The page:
Pandora and Spotify Respond to Google

The beat goes on in music streaming.

Google (NASDAQ: GOOGL  ) introduced a premium music streaming service -- All Access -- last week. This week, we're finding the current leaders stepping up their game in response.

  • Pandora (NYSE: P  ) is rolling out a new station -- Pandora Premieres -- that will play upcoming album releases, sometimes in their entirety, days before the new music is available at retail.
     
  • Spotify will be giving Billboard a run for its money, publishing a list of its 50 most-streamed songs.

The two moves may not seem like much, but they're bigger than you think.

Pandora Premieres will be initially sponsored by T-Mobile (NYSE: TMUS  ) . Let that sink in for a bit. The country's fourth-largest carrier is actually sponsoring what should be a pretty popular channel on the country's leading music streaming service.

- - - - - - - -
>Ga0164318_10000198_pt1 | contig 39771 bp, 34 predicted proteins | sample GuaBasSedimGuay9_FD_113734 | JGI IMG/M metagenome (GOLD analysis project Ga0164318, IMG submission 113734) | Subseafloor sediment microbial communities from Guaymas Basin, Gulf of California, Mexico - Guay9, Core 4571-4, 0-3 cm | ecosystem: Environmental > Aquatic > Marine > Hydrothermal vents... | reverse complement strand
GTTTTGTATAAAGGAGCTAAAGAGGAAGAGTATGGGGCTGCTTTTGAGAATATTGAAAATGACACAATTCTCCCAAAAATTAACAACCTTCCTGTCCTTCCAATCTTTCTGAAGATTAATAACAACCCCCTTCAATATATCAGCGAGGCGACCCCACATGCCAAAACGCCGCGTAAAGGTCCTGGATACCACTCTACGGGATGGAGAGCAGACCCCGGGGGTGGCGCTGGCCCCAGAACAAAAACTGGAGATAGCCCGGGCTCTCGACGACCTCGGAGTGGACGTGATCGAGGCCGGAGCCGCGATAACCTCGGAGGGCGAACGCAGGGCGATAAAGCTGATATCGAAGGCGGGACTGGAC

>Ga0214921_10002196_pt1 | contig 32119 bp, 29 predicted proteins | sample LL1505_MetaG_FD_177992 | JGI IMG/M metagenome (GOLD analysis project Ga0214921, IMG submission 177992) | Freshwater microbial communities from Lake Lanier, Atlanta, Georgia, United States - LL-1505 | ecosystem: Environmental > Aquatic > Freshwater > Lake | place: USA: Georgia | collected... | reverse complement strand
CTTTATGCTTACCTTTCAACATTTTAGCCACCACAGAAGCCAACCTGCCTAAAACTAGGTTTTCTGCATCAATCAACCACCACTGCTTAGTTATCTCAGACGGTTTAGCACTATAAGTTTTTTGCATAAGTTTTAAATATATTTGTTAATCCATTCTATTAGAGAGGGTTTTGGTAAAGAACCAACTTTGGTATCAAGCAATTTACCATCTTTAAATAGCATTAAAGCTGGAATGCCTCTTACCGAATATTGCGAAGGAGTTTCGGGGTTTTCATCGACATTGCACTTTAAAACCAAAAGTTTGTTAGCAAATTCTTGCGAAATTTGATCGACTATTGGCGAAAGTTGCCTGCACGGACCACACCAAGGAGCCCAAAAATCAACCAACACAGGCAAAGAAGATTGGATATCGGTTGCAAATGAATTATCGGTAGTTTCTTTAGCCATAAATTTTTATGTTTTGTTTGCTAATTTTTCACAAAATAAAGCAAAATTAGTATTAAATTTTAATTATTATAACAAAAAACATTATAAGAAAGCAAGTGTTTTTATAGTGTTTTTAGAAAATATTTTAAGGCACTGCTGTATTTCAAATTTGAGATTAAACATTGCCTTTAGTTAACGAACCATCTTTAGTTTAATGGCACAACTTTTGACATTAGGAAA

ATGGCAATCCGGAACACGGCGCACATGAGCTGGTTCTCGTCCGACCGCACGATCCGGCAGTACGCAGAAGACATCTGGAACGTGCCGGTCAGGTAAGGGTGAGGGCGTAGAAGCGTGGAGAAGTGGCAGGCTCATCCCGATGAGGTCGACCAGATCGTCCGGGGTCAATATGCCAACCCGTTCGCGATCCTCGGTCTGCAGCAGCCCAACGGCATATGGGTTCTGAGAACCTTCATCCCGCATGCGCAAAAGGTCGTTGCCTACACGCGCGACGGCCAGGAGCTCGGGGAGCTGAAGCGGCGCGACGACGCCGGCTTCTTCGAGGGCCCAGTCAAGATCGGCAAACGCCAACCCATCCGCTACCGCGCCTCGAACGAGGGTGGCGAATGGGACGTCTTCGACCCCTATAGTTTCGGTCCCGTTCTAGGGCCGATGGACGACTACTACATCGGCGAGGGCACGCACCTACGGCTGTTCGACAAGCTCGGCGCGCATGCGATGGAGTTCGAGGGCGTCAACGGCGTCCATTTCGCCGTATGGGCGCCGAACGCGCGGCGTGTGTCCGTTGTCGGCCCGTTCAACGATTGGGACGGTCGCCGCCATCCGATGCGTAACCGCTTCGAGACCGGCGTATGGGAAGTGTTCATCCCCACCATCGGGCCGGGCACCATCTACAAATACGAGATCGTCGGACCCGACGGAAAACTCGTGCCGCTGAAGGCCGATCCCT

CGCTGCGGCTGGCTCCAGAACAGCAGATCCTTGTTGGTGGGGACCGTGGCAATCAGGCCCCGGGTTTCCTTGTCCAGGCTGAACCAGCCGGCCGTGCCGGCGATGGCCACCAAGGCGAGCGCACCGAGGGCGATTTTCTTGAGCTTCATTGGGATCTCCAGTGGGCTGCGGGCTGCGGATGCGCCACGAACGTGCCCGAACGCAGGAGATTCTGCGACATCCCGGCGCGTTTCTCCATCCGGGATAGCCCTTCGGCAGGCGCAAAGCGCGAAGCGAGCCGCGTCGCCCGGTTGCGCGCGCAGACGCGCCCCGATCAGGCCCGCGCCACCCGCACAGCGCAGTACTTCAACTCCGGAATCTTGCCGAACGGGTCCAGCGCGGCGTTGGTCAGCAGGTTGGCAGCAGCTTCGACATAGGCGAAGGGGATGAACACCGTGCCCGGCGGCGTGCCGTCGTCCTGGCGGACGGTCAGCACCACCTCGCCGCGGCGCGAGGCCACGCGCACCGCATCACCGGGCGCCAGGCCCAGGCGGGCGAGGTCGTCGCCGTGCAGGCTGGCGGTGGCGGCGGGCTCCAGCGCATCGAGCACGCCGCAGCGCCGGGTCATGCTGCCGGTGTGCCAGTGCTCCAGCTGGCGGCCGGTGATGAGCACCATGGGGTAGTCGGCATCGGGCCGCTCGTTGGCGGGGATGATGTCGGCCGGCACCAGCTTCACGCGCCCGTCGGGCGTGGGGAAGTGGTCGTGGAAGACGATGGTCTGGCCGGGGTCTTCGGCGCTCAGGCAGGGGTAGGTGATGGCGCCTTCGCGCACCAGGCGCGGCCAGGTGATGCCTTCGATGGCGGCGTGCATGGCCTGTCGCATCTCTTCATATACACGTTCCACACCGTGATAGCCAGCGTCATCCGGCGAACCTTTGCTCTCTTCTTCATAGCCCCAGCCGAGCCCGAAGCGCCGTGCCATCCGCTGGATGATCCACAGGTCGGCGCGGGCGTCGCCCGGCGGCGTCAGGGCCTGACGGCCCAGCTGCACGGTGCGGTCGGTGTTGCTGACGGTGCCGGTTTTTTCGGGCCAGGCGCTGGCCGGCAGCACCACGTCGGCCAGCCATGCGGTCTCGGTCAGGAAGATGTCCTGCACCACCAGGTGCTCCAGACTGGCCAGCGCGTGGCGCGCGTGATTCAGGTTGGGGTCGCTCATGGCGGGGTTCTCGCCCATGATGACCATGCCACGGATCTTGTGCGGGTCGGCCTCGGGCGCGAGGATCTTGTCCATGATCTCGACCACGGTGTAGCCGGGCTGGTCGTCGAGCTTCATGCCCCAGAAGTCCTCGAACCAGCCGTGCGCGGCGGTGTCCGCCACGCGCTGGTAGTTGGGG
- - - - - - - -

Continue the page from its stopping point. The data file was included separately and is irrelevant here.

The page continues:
Pandora, which reports quarterly results tomorrow, has a problem. It relies too heavily on music cumbersome ads for monetization. The vast majority of Pandora's 70 million active monthly users are freeloaders, and just 12% of the dot-com speedster's revenue comes from music subscriptions. Now, we get what will be a prolific station where the branding is valuable. Everybody wins. Pandora gets a little more money. T-Mobile gets exposure, especially at a time when it can use it the most after completing its corporate combination with MetroPCS. Listeners get the new station.

Spotify's move is also about more than just pushing out a list of the songs that are being heard and shared the most. Embedded links will allow folks to stream the tracks even without registering for the service.

In other words, Spotify is getting hungrier for new customers.

Google All Access is more of a threat to Spotify than Pandora given the on-demand features and the similar $9.99-a-month pricing. However, all players will need to step up their game now that the big boys of tech are barging into the club.

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